Personal Letter Help

Discussion in 'Nominations' started by icelander27, Aug 5, 2008.

  1. icelander27

    icelander27 USMA Cadet

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    Hey I've been getting ready to start getting my nomination from my representative, senators, the v.p. and the president. Pretty much all of them ask that I send in a personal letter stating why I want to go to one of the service academies. Does anyone have any advice about the best way to go about writing these letters so that they sound professional but convey the kind of person who I am, while trying not to sound cliche? (referring to the "standard" answer of "I want to serve my country." even though that is something I am very passionate about and is one of my reasons for wanting to attend.) Any help would be great.:thumb:
     
  2. Antoinette

    Antoinette Founding Member

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  3. Altaica103

    Altaica103 Prospective

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    In regard to the essays the "process" that I apply to mine is to list all the reasons that it matters to me so I have a resume type of set up (which I'm using for all my essays, NROTC, USNA, and the nominations). Then write a rough draft and for me the best way to edit it is to read it once or twice a day correcting and revising each time for several days. A part of my writing process it to have someone who writes and talks in a very different style than me read over and make notes on it. Often I don't make (or keep) the changes they suggest because it "sounds like them", worded and constructed in the way they do. However I find that they are most likely to notice when a sentence doesn't make sense or is out of place. I like to have a few different people read it just so that it is most likely that anyone reading it is likely to understand (and make sure I didn't go off in military/ROTC acronyms that could be confusing and that sort of thing). I'm less intrested in their content changes and more intrested in simple proof-reading so the message isn't changed just better formated.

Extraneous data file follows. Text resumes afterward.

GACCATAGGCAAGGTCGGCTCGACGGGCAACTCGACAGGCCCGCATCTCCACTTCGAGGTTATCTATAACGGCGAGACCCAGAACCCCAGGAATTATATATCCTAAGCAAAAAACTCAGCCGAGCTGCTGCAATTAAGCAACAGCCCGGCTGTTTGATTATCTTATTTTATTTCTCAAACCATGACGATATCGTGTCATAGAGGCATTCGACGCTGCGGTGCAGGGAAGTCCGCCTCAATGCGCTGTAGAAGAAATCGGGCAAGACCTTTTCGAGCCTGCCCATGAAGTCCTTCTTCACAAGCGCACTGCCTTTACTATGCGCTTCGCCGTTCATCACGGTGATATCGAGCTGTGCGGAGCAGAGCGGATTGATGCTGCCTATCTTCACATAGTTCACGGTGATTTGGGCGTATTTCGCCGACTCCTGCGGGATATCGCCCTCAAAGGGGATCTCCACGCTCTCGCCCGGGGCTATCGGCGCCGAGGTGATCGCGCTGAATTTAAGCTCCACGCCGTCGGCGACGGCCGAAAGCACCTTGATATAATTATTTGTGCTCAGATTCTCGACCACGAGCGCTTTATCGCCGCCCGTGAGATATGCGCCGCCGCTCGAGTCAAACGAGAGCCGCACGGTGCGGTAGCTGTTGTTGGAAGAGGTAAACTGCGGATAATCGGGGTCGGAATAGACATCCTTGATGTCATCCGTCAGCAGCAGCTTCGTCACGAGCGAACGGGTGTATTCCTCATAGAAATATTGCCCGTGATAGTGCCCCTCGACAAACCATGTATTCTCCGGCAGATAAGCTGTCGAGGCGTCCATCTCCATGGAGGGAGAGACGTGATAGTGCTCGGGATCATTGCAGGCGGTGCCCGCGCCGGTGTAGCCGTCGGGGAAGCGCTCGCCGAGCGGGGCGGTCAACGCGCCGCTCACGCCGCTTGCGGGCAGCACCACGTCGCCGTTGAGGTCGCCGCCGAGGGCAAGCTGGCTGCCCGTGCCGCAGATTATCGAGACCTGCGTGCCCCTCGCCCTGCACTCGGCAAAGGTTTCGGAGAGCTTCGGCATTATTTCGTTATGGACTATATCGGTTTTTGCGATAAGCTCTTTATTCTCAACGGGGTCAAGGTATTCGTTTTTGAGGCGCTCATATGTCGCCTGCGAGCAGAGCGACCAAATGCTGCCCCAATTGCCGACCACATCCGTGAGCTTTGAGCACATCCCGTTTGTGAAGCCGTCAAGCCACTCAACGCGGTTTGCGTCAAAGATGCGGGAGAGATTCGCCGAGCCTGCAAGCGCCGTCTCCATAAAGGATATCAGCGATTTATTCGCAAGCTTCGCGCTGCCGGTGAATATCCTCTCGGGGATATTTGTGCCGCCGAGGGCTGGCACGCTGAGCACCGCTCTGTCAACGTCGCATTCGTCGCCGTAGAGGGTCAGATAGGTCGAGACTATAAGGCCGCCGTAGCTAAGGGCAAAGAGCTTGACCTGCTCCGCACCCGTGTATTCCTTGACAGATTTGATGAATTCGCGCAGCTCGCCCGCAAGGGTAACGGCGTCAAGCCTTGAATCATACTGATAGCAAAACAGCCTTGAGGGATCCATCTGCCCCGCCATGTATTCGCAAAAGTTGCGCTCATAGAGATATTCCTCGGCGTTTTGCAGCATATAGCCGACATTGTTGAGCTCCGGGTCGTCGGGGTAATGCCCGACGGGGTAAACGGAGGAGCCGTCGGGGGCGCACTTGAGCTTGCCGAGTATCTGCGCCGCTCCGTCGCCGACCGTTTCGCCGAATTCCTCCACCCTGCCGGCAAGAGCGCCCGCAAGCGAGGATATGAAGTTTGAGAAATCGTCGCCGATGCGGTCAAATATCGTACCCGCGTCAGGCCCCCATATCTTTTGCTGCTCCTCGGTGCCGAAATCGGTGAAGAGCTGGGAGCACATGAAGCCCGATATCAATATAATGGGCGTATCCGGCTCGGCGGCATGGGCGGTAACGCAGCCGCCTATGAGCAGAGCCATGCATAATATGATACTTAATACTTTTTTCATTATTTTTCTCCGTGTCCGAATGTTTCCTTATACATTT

In terms of sounding "generic" or "standard" I think you just have to tell how you feel even if that's "standard" and try to explain why in a way that is unique.
     
  4. usna1985

    usna1985 USNA Alumnus

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    Whenever writing any college essay, including USNA, the two things to keep in mind are: (1) be honest and (2) write it yourself.

    When you read literally thousands of essays -- as most college and USNA admissions officers have -- it is immediately apparent when someone is trying to sell a bill of goods. It's also pretty clear when someone else (most often a parent) wrote the essay. I can't explain how or why -- just that you CAN tell. Nothing wrong with having someone look over your essay and offer suggestions (if it is permitted by the school to which you're applying), but stick to YOUR guns.

    My view is this -- if your essay tells your story in your way and a school doesn't want you because of your essay, that is probably not the right school for you. Seriously. You can't pretend to be something you're not for the rest of your life. Someone, somewhere will want you for who you are and that is probably where, in life, you will be most satisfied.
     
  5. parkhurst89

    parkhurst89 Member

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    I have to pile on here. Be yourself, don't try to game the system.

    Take a step back and really ask yourself why you are drawn to USNA. If you are passionate about serving your country, how do you think attending USNA will help you live that passion? I would venture a guess and say all candidates have about the same set of 'whys', the uniqueness comes when a candidate explains 'how' USN satisfies the 'why'.

    One more thing. Spell check and have somebody proof read your submission. Try your best to not have your eloquent message distracted by spelling and grammar errors.

    Good luck and BEAT ARMY!
     

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